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Snohomish County veterans give flags an honorable farewell
ARLINGTON — Close to 30 veterans from Marysville, Arlington, Everett and Lynnwood descended upon Jim Eastbury’s Arlington estate to give more than 100 flags an honorable farewell.
Marysville American Legion Post 178 and its Ladies Auxiliary conducted their flag disposal ceremony on the property of Eastbury, a fellow Marysville Legion member, who also hosted a pot luck picnic for the attendees.
Post 178 Cmdr. Ken Cage had inviting anyone who owned a flag that had “outlived its usefulness” to contact him to arrange for the proper disposal of those flags, and he found himself with so many flags that he had to modify the ceremony to more easily accommodate their disposal.
“In four plastic bags, we found not only American flags, but also Washington state and even a few Canadian flags in there,” Cage said. “We invited all our members to take part in disposing of them.”
The preferred method for disposing of an American flag that is deemed no longer serviceable is burning, which the veterans did by placing the flags on an open fire after they had “become faded and worn in a tribute of service and love.” While the participants wore more casual clothes in response to the day’s hot summer weather, they read from their scripts precisely to conduct the ceremony properly.
“The flag is a direct symbol of this nation that deserves all the respect of this nation,” Cage said. “When people see the flag, they know who it represents. You don’t want it going in the garbage or a landfill once it’s worn out.”
Cage explained that, once the flag is reduced to ashes, it’s considered disposed of and there is no additional protocol for the ashes.
Legion Auxiliary Unit 178 President Kay Smith had not known about such flag disposal ceremonies until her involvement in this one, but she was pleased to see Legion and Auxiliary members joined by members of the Veterans of Foreign Wars from Lynnwood and the VFW Ladies Auxiliary from Everett for this common patriotic cause.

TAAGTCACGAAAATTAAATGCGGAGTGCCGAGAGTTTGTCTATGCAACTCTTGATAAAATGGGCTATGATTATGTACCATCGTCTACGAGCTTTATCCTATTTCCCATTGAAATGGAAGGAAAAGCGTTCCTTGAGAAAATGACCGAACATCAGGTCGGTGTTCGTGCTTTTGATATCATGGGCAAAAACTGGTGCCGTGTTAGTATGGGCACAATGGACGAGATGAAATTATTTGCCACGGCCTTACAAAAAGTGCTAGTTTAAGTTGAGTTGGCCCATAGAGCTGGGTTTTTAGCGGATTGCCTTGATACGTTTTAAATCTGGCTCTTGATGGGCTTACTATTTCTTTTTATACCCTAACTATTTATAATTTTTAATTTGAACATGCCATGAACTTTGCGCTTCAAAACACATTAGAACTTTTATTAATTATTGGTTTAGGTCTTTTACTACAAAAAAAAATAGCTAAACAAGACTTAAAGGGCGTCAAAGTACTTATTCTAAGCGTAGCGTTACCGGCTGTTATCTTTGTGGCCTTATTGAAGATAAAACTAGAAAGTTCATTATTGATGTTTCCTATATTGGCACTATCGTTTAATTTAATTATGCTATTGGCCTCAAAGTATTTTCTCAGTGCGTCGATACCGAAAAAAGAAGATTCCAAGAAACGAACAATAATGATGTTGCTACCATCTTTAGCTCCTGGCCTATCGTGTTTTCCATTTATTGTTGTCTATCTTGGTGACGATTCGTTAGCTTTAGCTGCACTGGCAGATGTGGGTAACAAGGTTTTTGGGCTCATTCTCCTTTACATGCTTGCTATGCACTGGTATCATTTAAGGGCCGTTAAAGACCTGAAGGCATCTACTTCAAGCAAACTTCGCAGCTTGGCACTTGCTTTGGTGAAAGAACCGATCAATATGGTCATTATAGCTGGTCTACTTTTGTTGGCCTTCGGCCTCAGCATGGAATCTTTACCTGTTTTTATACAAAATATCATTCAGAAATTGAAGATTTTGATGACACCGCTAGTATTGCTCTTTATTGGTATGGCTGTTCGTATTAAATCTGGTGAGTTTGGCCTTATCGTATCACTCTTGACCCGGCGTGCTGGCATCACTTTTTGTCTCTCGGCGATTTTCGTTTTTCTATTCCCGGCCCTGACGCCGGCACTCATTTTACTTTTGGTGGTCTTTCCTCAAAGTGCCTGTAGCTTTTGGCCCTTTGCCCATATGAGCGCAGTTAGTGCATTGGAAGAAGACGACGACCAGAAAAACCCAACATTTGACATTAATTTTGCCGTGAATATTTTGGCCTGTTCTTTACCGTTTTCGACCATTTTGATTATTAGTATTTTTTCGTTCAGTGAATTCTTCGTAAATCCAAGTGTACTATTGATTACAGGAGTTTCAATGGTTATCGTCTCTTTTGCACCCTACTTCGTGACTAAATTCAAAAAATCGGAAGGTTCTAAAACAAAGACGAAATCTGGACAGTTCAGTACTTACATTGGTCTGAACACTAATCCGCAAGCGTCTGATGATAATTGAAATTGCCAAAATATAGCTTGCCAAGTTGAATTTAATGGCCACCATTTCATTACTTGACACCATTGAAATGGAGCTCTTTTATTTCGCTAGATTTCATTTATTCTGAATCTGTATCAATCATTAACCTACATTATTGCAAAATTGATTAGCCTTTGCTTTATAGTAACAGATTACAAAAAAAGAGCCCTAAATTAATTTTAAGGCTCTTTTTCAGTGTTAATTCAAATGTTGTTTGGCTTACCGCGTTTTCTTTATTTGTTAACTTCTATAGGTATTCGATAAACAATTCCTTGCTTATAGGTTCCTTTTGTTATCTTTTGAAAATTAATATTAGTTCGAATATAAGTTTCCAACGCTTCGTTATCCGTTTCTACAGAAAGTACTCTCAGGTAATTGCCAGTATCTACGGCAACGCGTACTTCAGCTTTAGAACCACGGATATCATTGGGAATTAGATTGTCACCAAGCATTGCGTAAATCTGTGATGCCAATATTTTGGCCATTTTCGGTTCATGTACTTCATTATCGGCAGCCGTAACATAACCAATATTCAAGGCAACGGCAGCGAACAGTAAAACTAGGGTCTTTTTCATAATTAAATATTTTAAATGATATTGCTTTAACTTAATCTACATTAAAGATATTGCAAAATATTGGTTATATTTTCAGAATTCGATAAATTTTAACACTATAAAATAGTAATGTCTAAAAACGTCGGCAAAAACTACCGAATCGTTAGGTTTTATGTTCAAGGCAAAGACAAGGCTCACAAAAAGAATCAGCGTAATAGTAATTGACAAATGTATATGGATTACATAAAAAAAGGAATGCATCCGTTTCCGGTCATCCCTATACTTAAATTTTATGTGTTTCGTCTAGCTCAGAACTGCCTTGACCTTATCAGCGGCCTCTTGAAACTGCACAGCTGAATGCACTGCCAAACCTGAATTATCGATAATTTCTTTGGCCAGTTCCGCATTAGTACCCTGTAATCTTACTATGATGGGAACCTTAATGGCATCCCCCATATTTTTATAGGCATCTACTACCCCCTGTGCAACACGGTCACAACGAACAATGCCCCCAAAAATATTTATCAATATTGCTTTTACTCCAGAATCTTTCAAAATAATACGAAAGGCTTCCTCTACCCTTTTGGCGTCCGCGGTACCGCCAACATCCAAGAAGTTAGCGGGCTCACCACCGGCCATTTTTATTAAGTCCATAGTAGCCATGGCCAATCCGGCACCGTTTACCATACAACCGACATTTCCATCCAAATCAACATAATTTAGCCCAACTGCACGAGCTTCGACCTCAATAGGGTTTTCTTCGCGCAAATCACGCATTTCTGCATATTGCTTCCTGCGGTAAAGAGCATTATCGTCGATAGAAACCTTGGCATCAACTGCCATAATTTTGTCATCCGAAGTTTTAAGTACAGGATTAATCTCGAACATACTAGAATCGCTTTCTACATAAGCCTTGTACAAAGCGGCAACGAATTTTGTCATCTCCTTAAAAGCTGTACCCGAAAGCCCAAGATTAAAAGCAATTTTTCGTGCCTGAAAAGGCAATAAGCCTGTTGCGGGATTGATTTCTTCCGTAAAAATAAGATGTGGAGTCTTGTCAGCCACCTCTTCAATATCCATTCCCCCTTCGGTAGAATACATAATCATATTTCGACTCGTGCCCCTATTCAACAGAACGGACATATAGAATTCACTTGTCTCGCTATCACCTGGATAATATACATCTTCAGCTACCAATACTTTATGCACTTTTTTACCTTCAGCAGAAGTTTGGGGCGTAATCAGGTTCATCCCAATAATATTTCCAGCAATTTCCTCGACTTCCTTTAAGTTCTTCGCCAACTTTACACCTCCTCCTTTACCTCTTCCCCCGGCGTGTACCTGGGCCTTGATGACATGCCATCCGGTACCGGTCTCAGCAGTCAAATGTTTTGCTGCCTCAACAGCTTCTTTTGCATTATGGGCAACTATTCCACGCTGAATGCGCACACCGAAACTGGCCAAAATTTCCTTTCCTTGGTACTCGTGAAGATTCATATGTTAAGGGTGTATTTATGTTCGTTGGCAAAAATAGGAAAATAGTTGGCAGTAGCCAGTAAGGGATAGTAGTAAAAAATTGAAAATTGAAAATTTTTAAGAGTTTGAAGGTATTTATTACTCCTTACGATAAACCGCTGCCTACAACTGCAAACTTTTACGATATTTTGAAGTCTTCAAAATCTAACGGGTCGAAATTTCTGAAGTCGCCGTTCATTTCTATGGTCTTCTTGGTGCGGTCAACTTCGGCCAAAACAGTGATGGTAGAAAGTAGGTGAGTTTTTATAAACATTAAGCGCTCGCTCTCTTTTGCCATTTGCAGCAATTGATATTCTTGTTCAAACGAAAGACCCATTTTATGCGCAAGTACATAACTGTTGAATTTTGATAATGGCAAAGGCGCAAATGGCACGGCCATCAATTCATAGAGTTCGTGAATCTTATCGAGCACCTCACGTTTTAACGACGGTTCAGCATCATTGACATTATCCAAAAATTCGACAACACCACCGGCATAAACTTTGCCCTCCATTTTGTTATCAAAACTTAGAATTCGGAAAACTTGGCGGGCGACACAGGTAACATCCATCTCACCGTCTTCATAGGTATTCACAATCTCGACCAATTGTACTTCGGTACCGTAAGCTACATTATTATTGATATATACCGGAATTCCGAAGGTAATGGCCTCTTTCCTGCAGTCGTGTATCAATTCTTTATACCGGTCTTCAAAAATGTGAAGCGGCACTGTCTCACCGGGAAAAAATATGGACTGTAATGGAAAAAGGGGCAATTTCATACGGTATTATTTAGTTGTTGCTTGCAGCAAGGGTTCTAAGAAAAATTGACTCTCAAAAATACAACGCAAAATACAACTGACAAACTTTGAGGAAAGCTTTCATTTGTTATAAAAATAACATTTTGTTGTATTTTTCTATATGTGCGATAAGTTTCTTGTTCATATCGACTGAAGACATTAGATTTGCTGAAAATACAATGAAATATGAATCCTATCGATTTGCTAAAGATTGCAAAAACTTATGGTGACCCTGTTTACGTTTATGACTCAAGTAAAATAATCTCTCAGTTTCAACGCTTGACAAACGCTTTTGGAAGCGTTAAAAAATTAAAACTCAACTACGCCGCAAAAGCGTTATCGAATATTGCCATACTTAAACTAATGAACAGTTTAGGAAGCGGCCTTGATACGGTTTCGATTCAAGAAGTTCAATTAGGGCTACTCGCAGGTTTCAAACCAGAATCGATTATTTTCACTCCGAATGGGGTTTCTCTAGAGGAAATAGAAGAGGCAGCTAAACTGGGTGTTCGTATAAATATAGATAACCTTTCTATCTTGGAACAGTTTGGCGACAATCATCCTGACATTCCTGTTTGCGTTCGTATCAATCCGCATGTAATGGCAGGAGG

“Treating the flag with honor overwhelms me with emotion,” Smith said.
The day was not entirely devoted to ceremony, however, as veterans enjoyed a home-cooked barbecue meal with friends and relatives. Everett VFW Auxiliary members Ruth Herren and Barbara Miller, both friends of Eastbury, not only appreciated putting the flags to rest in a respectful manner, but also spoke highly of the fellowship and camaraderie of the occasion. Smith took the time to remind her fellow attendees that the Marysville Legion Auxiliary will be conducting membership drives at the Tulalip Amphitheatre “Night Out Against Crime” Aug. 3 and Third Street’s HomeGrown Aug. 13-14. The Auxiliary is also still collecting supplies for its next shipment of care packages for troops serving overseas.
For Eastbury, the day’s events represented an opportunity for him to show his support for his country and those who have served it.
“When I was 19, I joined the Navy and my father told me, ‘You’re an American boy, so don’t come back unless you’re an honorable son,’” Eastbury said. “He inspired me to do and accomplish so much, and these people around me also inspire me. I deeply love my country and I think it’s important to get involved in it, so I’m sharing my wealth with some of the dearest people on Earth.”